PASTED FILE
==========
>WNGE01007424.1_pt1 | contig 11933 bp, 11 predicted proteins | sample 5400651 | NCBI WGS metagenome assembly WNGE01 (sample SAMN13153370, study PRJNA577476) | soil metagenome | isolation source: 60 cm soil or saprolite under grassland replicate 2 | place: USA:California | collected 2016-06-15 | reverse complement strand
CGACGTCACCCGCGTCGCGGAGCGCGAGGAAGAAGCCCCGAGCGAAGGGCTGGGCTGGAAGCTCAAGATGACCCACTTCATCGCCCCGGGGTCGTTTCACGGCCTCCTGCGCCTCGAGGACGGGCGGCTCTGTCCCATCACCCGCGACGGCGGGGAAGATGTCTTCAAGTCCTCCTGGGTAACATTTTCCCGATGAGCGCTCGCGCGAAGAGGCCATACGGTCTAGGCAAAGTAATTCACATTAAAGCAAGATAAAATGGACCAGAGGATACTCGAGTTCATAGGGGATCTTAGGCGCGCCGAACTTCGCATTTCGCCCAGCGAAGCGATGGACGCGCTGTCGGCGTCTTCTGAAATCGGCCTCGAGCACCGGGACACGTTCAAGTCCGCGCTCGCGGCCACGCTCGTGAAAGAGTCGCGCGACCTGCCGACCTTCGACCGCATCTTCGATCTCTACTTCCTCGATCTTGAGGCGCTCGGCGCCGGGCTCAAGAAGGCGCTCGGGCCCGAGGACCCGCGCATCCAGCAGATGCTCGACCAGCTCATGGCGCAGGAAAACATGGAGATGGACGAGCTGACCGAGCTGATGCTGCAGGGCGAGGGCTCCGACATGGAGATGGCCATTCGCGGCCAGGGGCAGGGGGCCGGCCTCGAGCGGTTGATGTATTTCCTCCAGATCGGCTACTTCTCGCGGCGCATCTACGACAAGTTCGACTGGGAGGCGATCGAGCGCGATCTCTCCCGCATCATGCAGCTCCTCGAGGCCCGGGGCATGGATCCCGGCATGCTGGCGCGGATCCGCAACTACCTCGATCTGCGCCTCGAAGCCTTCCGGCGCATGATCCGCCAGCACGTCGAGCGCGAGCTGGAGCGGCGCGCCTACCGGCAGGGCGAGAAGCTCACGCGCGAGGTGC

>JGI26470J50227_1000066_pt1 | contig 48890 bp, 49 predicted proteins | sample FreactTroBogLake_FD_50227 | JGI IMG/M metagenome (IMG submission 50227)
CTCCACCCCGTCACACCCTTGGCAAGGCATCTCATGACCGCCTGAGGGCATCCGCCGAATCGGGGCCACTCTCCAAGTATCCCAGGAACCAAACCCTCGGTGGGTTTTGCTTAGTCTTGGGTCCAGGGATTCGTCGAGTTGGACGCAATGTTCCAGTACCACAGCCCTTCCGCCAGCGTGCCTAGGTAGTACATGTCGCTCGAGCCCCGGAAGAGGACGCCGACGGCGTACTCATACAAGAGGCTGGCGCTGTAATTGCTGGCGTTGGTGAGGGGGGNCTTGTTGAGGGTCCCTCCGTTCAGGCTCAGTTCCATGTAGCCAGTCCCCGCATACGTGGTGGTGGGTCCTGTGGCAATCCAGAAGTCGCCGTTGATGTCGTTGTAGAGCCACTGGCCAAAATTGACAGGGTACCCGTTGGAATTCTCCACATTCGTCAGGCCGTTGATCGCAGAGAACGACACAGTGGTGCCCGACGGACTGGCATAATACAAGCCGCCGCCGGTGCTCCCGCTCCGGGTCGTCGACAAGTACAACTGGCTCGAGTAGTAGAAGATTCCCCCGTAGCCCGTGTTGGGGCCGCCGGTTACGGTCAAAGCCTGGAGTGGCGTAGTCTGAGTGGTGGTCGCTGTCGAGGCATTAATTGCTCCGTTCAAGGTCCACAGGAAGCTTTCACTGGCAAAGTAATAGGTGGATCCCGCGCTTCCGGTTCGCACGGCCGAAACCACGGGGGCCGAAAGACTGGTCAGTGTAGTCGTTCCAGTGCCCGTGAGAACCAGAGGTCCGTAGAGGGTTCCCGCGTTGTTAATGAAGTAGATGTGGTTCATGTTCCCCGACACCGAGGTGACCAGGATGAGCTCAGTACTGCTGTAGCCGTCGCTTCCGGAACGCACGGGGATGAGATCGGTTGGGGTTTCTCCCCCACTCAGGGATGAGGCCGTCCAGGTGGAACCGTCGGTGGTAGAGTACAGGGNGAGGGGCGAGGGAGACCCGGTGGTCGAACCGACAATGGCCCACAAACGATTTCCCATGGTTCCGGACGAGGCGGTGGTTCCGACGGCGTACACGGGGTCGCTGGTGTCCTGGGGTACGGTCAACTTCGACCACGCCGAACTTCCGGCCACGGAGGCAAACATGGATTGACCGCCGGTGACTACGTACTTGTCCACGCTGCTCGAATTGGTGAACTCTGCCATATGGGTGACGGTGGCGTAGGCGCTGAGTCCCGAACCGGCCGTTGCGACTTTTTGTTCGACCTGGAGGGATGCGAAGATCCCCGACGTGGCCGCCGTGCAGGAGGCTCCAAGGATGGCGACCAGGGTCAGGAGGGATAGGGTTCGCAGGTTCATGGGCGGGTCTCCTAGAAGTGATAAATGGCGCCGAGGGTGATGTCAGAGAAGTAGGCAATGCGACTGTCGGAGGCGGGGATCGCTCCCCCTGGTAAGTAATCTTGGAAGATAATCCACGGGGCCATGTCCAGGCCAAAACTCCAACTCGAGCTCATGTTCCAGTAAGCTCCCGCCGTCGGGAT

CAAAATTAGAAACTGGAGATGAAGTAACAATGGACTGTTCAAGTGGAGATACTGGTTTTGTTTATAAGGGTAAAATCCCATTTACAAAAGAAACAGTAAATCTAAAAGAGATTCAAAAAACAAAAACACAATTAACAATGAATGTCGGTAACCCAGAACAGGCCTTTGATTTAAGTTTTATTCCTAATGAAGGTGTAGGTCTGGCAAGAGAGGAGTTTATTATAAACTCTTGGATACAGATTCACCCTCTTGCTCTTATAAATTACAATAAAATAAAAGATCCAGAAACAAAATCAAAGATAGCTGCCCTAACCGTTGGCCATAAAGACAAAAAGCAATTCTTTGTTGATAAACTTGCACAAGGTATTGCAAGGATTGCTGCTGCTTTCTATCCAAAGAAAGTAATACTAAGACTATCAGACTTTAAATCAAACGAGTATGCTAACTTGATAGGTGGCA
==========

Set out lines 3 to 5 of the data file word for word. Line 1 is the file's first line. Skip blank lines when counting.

>JGI26470J50227_1000066_pt1 | contig 48890 bp, 49 predicted proteins | sample FreactTroBogLake_FD_50227 | JGI IMG/M metagenome (IMG submission 50227)
CTCCACCCCGTCACACCCTTGGCAAGGCATCTCATGACCGCCTGAGGGCATCCGCCGAATCGGGGCCACTCTCCAAGTATCCCAGGAACCAAACCCTCGGTGGGTTTTGCTTAGTCTTGGGTCCAGGGATTCGTCGAGTTGGACGCAATGTTCCAGTACCACAGCCCTTCCGCCAGCGTGCCTAGGTAGTACATGTCGCTCGAGCCCCGGAAGAGGACGCCGACGGCGTACTCATACAAGAGGCTGGCGCTGTAATTGCTGGCGTTGGTGAGGGGGGNCTTGTTGAGGGTCCCTCCGTTCAGGCTCAGTTCCATGTAGCCAGTCCCCGCATACGTGGTGGTGGGTCCTGTGGCAATCCAGAAGTCGCCGTTGATGTCGTTGTAGAGCCACTGGCCAAAATTGACAGGGTACCCGTTGGAATTCTCCACATTCGTCAGGCCGTTGATCGCAGAGAACGACACAGTGGTGCCCGACGGACTGGCATAATACAAGCCGCCGCCGGTGCTCCCGCTCCGGGTCGTCGACAAGTACAACTGGCTCGAGTAGTAGAAGATTCCCCCGTAGCCCGTGTTGGGGCCGCCGGTTACGGTCAAAGCCTGGAGTGGCGTAGTCTGAGTGGTGGTCGCTGTCGAGGCATTAATTGCTCCGTTCAAGGTCCACAGGAAGCTTTCACTGGCAAAGTAATAGGTGGATCCCGCGCTTCCGGTTCGCACGGCCGAAACCACGGGGGCCGAAAGACTGGTCAGTGTAGTCGTTCCAGTGCCCGTGAGAACCAGAGGTCCGTAGAGGGTTCCCGCGTTGTTAATGAAGTAGATGTGGTTCATGTTCCCCGACACCGAGGTGACCAGGATGAGCTCAGTACTGCTGTAGCCGTCGCTTCCGGAACGCACGGGGATGAGATCGGTTGGGGTTTCTCCCCCACTCAGGGATGAGGCCGTCCAGGTGGAACCGTCGGTGGTAGAGTACAGGGNGAGGGGCGAGGGAGACCCGGTGGTCGAACCGACAATGGCCCACAAACGATTTCCCATGGTTCCGGACGAGGCGGTGGTTCCGACGGCGTACACGGGGTCGCTGGTGTCCTGGGGTACGGTCAACTTCGACCACGCCGAACTTCCGGCCACGGAGGCAAACATGGATTGACCGCCGGTGACTACGTACTTGTCCACGCTGCTCGAATTGGTGAACTCTGCCATATGGGTGACGGTGGCGTAGGCGCTGAGTCCCGAACCGGCCGTTGCGACTTTTTGTTCGACCTGGAGGGATGCGAAGATCCCCGACGTGGCCGCCGTGCAGGAGGCTCCAAGGATGGCGACCAGGGTCAGGAGGGATAGGGTTCGCAGGTTCATGGGCGGGTCTCCTAGAAGTGATAAATGGCGCCGAGGGTGATGTCAGAGAAGTAGGCAATGCGACTGTCGGAGGCGGGGATCGCTCCCCCTGGTAAGTAATCTTGGAAGATAATCCACGGGGCCATGTCCAGGCCAAAACTCCAACTCGAGCTCATGTTCCAGTAAGCTCCCGCCGTCGGGAT

CAAAATTAGAAACTGGAGATGAAGTAACAATGGACTGTTCAAGTGGAGATACTGGTTTTGTTTATAAGGGTAAAATCCCATTTACAAAAGAAACAGTAAATCTAAAAGAGATTCAAAAAACAAAAACACAATTAACAATGAATGTCGGTAACCCAGAACAGGCCTTTGATTTAAGTTTTATTCCTAATGAAGGTGTAGGTCTGGCAAGAGAGGAGTTTATTATAAACTCTTGGATACAGATTCACCCTCTTGCTCTTATAAATTACAATAAAATAAAAGATCCAGAAACAAAATCAAAGATAGCTGCCCTAACCGTTGGCCATAAAGACAAAAAGCAATTCTTTGTTGATAAACTTGCACAAGGTATTGCAAGGATTGCTGCTGCTTTCTATCCAAAGAAAGTAATACTAAGACTATCAGACTTTAAATCAAACGAGTATGCTAACTTGATAGGTGGCA